Independence day sky sing us a fire red hue
with your gospel bass notes intoning glacial
Independence night set our hands hearts and
with the music of fireworks evaporating this thick
It's been ten years today
since I first asked you.
Ten years of waking up
inside you. Ten years.
Do you remember
that sticky July evening
we watched fireworks from
the strip mall parking lot
along the highway?
Independence Day was somehow our
first dependence day and we agreed,
we agreed. We chose to say
we will live here,
together among the loblollies
and the metal sticks that point us
to everywhere else, the signposts
carrying signs that try to remind us
this town is not the only place.
Raleigh, 25 miles. Durham,
12 miles, Chapel Hill, 1 mile.
Some of the signs seem holy,
bullet piercings appearing as if the
wounded DMV signs
were photographed just
before bursting into flame.
It's that hot here in July.
But we discovered why to stick
together, inside each other,
as each other, that is. It had little
to do with the vinyl seat
sticking to us.
That's how some places grow,
in you not on you. The ones that
stay, not go on. 'On you' is
parasitic, a fungus, something to
be rid of like an infection
but 'in you' is
love, a phrase of affection.
As evidence of that growth
I can offer you only
a handshake or
a wave as you pass by in your car,
or simply my helping hand,
We call ourselves
Paris of the Piedmont because
we have a sense of humor. Elsewhere
under this radiant sky we share,
you can get your Freedom Fries.
Here some still call our frites French
and we all relish the right to do so.
So look here at my palm.
In it is me, it is I;
it is a map of you,
it is you. I can no longer
discern where you end
and I begin. You open your hands,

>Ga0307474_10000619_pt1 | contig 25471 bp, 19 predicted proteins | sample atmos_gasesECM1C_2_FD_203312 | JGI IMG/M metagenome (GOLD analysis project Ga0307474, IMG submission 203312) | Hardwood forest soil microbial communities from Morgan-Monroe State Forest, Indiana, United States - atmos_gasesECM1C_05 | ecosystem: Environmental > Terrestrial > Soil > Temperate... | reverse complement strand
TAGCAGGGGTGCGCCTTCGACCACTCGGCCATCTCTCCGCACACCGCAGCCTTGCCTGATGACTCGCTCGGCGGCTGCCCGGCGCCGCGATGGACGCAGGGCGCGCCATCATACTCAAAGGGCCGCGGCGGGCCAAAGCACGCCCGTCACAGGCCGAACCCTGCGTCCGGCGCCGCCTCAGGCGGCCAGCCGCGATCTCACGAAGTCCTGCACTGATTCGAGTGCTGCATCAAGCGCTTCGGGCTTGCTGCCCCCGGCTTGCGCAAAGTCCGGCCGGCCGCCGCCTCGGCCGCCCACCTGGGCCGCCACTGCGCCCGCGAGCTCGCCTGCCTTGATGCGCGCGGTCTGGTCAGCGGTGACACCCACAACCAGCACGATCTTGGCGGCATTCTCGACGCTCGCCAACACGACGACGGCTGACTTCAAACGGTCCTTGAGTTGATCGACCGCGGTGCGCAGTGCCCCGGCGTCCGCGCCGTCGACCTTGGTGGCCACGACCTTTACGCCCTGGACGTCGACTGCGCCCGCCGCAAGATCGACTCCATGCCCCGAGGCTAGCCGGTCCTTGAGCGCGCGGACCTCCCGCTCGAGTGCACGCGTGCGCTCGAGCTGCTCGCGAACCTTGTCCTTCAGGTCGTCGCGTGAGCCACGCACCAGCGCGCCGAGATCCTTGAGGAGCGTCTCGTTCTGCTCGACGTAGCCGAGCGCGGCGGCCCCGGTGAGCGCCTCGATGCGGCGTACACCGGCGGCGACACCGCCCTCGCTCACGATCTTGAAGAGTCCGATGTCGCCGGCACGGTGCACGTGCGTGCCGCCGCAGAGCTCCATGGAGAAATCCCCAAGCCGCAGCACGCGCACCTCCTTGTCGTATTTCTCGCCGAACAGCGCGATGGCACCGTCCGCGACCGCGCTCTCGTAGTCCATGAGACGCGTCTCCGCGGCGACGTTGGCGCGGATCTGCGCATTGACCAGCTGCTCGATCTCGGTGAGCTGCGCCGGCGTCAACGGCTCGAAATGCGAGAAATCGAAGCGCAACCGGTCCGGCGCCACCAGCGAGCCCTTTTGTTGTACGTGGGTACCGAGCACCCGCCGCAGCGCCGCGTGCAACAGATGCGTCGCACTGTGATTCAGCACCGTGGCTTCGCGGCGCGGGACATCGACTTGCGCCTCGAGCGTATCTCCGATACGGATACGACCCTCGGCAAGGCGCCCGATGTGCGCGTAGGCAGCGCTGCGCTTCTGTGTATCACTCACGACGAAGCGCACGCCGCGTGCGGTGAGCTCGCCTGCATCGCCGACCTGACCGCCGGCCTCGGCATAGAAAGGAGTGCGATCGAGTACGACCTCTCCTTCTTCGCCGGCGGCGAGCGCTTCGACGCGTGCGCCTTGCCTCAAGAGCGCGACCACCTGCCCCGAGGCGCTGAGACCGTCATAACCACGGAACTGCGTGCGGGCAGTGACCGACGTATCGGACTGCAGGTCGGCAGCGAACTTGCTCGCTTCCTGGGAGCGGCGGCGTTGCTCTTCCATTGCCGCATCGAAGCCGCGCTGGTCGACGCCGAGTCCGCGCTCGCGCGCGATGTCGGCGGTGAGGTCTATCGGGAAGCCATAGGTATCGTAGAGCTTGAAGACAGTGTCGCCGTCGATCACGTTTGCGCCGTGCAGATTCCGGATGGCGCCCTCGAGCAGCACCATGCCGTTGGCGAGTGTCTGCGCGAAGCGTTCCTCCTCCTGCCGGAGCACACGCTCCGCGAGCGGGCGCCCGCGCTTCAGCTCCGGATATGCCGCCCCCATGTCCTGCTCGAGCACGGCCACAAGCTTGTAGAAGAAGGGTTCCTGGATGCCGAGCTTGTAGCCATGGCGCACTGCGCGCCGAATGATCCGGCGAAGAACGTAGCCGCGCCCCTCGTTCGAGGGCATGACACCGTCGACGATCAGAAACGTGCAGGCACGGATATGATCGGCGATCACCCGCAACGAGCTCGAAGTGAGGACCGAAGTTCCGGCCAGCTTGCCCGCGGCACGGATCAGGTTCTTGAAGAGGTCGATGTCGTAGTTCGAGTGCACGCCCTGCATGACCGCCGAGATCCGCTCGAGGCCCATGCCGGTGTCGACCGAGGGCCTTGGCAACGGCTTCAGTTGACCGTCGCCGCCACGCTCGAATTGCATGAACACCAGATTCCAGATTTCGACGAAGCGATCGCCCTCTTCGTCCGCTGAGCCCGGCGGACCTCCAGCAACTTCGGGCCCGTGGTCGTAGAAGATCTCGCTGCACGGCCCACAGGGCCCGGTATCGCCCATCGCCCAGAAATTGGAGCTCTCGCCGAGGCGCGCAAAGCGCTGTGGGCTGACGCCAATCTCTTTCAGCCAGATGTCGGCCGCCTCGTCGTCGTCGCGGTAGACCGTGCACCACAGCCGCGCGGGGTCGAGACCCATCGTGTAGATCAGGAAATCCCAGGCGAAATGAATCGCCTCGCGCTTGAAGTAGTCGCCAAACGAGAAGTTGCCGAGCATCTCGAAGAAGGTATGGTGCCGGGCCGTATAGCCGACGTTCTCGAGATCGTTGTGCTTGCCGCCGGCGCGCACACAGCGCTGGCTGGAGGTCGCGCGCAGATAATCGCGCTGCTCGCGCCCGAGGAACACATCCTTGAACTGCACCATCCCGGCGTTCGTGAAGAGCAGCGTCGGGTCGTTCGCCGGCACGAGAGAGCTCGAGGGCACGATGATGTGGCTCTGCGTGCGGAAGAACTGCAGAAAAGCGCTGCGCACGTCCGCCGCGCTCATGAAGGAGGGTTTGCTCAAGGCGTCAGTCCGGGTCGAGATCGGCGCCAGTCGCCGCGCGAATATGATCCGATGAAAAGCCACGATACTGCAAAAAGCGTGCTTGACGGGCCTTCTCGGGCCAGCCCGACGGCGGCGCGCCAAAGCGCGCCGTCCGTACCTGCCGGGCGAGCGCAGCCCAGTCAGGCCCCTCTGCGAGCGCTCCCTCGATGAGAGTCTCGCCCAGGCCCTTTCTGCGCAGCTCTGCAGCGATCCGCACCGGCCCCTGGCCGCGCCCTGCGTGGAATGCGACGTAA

a silent gesture of submission.
Look here, this is
Hillsborough Road, your heart line,
where you hope and grow and dream
freely, under the willow oak
beside the billow of hydrangea; ours
sometimes sky blue when we choose.
Hillsborough meets Greensboro Street,
the brain line, this artery to school,
conducting me to such places as
that apartment on Hanna Street
so many people ago
when you were still here with me
or all those long conversations
about fixing an oppressed world
when the town around us was
working perfectly. Food before
morality. Weaver Street
the life line, of course, without which
I just might not eat.
And this crooked line|
intersecting all of them
is my Main Street, my destiny
line. This line is a
scar, actually. It stems from
when I wrecked my bicycle after
a crooked evening on you.
Main Street, o you I love,
'how do you do,' you say so sweetly,
even if your traffic signals
are so poorly timed. It's all true.
That night, the sky drove
a car in the dark. One headlight
was out, but the other glowed
as a disc of mercury, or
like a spotlight outside some giant auto
dealership in the sky.
I remember you, your car wreck.
Under that moonlight we bled.
The same moonlight,
in the same moonlight,
this place, this Main Street
where I wished a part of you,
some say all of you,
goodbye. Don't go. You must
stay here in this place. Here
at this somewhere where
the heaving charcoal clouds
are bearable, this where we
are able to speak happily
among us, we who are passing
by street or by clock. A home
is where we bear
the yoke of life's misfortunes
yet choose to stay a little longer.
Buoyancy is a wonder for us, we
who live to see we are afloat.
Because something better
is soon within reach, because
the whisper of these 'Carrburra' streets
is, 'we can, we can.' Here is a town
where it is not so important
who we are as separate beings
but as interdependent wrinkles.
folding together on a hand, and
where my end is where you
began. This is the place
where I forget what it is
that distinguishes and separates
me from you, you Carrboro,
you who wishes to infuse
your self among us until
we feel it common for us
to meet upon the streets
of your gentle contradiction
in freedom, hand in hand.